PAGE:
A low frequency ultrasonic pulse, 15 MHz, for example, will travel through the material with relatively small energy losses of perhaps 2 to 3 decibels per millimeter. But higher frequency pulses, represented at the right portion of line A, will be attenuated at a rate around 8 decibels per millimeter.

Materials B and C attenuate low frequency pulses very similarly, but this difference widens as frequencies rise. At high frequencies Material B is significantly more attenuating that Material C.

Benefit of two measurements

The value in measuring acoustic impedance and acoustic attenuation is greater than at first it might appear. Relatively few mold compounds have impedance and attenuation values that are close to the values of another mold compound. Acoustic impedance and attenuation are independent properties of a material and do not necessary relate each other. Performing both measurements makes it easier to know whether a different mold compound has been substituted to package an incoming lot of components.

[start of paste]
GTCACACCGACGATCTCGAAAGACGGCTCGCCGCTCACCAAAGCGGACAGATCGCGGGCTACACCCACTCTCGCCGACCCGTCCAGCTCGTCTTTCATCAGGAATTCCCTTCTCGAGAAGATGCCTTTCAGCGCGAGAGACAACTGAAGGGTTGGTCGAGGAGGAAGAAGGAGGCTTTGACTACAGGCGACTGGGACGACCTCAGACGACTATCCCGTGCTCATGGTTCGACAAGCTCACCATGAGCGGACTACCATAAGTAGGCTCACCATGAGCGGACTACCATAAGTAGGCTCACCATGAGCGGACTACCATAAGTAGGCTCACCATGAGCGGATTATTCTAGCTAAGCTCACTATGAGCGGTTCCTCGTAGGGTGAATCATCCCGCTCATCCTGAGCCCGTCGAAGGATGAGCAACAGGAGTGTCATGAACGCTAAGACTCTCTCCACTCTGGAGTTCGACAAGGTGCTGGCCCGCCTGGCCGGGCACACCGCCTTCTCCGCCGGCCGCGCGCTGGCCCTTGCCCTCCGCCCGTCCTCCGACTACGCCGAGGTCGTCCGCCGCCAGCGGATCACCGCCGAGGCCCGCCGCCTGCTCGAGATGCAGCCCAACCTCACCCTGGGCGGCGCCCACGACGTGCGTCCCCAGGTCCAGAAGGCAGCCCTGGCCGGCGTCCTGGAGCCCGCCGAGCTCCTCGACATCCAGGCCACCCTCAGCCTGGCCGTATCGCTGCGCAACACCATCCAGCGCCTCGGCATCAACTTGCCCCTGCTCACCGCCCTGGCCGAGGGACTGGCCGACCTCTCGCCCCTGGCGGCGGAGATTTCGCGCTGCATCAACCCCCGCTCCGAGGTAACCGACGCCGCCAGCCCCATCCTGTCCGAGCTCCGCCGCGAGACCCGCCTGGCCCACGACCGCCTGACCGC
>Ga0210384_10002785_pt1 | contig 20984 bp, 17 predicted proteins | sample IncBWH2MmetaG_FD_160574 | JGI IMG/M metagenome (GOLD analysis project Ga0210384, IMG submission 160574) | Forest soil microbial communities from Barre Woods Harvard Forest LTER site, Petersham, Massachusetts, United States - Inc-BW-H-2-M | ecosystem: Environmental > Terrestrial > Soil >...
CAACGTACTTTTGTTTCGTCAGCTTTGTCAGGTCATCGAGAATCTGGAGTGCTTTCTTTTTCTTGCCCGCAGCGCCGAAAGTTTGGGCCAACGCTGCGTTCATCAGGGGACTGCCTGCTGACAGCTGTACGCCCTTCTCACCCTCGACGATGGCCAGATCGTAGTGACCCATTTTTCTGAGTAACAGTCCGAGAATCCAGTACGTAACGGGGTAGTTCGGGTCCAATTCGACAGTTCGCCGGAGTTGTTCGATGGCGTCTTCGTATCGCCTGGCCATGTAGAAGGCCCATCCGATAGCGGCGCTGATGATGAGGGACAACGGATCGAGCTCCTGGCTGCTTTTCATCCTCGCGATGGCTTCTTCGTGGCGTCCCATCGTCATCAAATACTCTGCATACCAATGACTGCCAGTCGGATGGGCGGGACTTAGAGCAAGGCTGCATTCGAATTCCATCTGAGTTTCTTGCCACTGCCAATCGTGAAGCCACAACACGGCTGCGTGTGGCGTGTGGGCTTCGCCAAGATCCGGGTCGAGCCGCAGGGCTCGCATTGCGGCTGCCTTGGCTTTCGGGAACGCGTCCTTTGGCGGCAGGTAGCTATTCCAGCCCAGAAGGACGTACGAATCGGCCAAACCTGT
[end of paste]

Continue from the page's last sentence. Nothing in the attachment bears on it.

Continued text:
Any package may have its own weak points -- a bond between two materials that is weak and prone to delamination, for example, or susceptibility to warping. If these limitations are known, the processes the package is going through may be modified to limit or avoid damage. But if a changed mold compound is not suspected, subtle changes may occur during assembly. A bond that is weak but that has not yet separated to become a delamination will not be visible acoustically because the solid-to-air interface of the delamination does not yet exist -- only its potential.

Tom Adams is a consultant for the Sonoscan Inc. division of Nordson Corp. in Elk Grove Village, Ill. Sonoscan specializes in acoustic microscopy and acoustic micro imaging for nondestructive internal inspection and analysis. Contact the company online at